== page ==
After serving as the lead energy and environmental policy staffer for U.S. Representative Henry A. Waxman from 1996 to 2014, Dotson was invited back to Congress in 2021 as the Democratic Chief Counsel for the U.S. Senate Committee on Environment and Public Works. As Chief Counsel, Dotson has pioneered legislation including the Build Back Better Act and the Inflation Reduction Act. He continues to influence the Senate to take direct and swift action on the climate crisis and other environmental issues, all while connecting Oregon Law students to his policy work and empowering them to make sustainable change.
Stephanie LeMenager is the Barbara and Carlisle Moore Distinguished Professor in English and American Literature, and Professor of Environmental Studies at the University of Oregon.
Her work on climate change and the humanities has been featured in The New York Times, ClimateWire, Science Friday, NPR, the CBC, and other public venues. Her publications include the books Living Oil: Petroleum Culture in the American Century, which defines the 20th-century United States as the era of petromodernity, Manifest and Other Destinies, a monograph about the alternatives to Manifest Destiny that might have developed in the US West, Environmental Criticism for the Twenty-First Century, a co-authored essay collection for scholars, and Teaching Climate Change in the Humanities, a co-authored collection for teachers interested in bringing climate change into humanities classrooms. LeMenager's four-volume collection of the best scholarly articles in Literature and Environment, co-edited with Professor Teresa Shewry, came out in May 2020.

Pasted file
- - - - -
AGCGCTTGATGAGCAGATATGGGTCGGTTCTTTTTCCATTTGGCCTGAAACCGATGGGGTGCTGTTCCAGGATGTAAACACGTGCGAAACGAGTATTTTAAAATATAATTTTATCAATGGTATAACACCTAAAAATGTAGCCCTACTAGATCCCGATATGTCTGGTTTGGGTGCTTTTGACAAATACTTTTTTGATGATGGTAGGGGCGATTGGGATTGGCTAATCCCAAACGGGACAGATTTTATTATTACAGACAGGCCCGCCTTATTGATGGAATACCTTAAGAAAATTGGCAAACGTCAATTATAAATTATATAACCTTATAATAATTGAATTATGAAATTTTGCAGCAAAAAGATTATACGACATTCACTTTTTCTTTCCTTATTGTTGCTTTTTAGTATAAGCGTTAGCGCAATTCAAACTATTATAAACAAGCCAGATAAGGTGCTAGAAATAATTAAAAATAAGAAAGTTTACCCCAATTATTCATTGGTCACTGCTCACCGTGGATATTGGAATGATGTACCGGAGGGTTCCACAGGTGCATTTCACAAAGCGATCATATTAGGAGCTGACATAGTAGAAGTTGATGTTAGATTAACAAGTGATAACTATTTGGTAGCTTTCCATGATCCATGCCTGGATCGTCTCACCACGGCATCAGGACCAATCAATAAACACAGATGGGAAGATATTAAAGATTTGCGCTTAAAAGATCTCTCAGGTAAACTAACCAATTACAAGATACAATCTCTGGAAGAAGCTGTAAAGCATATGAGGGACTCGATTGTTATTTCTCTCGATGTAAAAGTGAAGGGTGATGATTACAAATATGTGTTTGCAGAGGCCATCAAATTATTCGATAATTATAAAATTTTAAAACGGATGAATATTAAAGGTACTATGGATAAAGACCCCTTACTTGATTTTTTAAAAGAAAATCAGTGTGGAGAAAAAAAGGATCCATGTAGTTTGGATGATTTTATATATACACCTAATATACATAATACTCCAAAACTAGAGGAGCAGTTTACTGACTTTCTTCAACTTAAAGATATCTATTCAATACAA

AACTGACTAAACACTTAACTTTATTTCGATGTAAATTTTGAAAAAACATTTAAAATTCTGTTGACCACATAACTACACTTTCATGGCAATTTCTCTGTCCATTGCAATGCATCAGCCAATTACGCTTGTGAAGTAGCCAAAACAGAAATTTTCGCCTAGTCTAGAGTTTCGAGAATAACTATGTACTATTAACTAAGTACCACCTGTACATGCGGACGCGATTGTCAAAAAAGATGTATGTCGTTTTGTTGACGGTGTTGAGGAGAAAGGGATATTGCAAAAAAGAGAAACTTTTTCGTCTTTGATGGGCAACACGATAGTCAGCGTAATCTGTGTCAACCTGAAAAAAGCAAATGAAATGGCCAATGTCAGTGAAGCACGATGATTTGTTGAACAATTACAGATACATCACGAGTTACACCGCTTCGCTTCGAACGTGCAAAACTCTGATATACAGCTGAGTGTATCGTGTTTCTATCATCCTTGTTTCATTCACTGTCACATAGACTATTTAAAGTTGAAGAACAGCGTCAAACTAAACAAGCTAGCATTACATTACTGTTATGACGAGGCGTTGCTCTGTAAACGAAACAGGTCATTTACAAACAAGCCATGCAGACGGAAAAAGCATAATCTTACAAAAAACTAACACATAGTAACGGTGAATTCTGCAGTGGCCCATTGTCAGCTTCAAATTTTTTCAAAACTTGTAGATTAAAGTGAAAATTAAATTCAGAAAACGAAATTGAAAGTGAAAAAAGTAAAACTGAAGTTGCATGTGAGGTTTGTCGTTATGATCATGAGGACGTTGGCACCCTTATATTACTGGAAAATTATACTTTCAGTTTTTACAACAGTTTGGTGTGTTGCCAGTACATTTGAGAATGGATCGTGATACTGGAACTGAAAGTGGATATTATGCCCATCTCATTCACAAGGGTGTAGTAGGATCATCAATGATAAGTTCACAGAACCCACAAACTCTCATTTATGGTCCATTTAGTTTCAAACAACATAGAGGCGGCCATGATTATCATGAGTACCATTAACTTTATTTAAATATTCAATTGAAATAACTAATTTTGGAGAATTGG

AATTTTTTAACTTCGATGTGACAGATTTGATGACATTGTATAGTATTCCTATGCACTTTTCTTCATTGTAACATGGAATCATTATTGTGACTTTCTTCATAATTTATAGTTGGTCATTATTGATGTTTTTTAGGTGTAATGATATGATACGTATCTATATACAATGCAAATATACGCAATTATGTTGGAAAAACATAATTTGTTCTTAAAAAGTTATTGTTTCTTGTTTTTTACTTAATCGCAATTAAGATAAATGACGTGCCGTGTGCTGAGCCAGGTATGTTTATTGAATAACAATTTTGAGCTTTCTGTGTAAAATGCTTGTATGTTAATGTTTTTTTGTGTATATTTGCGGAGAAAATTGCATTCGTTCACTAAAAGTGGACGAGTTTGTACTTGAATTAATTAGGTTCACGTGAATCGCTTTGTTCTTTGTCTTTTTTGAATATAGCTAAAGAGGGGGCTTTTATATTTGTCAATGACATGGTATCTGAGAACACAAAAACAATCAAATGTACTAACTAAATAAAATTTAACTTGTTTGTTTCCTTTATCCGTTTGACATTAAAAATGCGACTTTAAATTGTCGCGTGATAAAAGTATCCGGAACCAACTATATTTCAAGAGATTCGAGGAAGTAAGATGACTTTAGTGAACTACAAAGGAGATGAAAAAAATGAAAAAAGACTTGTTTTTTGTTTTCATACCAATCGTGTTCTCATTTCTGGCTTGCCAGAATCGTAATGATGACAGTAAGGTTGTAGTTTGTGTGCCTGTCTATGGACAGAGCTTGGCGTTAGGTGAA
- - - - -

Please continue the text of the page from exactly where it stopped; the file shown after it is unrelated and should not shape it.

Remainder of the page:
She is currently finishing two book projects, on fictionality in the era of climate change and the public lands.
Associate Director, Environmental Studies Program
Environment Initiative Director of Academic Programs
Erin E. Moore is a professor in the Department of Architecture and in the Environmental Studies Program. Moore works in teaching, research and design practice on the environmental context of building construction and on the ways that buildings shape and reflect cultural constructions of nature. She uses her architecture practice FLOAT architectural research and design as a testing ground for designing with explicit intentions for the ecological context of buildings. Recent work explores the architectural space of fossil fuel consumption, biogenic carbon sequestration, and climate change.
In the face of serious global challenges, Moore believes that it is critical to develop aggressive, creative innovators who can connect the power of design with good science and rigorous ethical thinking. In her own teaching, Moore works to bring together processes of design and innovation with the science of sustainability in collaborations with chemists, ecologists, and biologists.
Moore is a graduate of the University of California-Berkeley (Master of Architecture) and of Smith College (BA, American Studies) and is a registered architect in Oregon and Arizona.
Philip H. Knight Chair and Professor, Journalism and Communication, Psychology
Philip H. Knight Chair Ellen Peters is a Professor in the School of Journalism and Communication and the Psychology Department at the University of Oregon. She is also Director of both the Center for Science Communication Research and the Cognitive and Affective Influences in Decision making (CAIDe) Lab at the University of Oregon. After earning undergraduate degrees in Chemical Engineering and Marketing from the University of Pennsylvania, Peters earned a Ph.D. and Master’s Degree in Psychology from the University of Oregon.
Peters is an academic expert in decision making and the science of science communication. Her research is primarily focused on how people judge and decide and how evidence-based communication can boost comprehension and improve decisions in health, financial, and environmental contexts. Recently, the CAIDe Lab, under Peters, has created studies examining individuals’ changing perception of Coronavirus, the dehumanization of immigrants among different demographic groups, and the effectiveness of tobacco warning labels.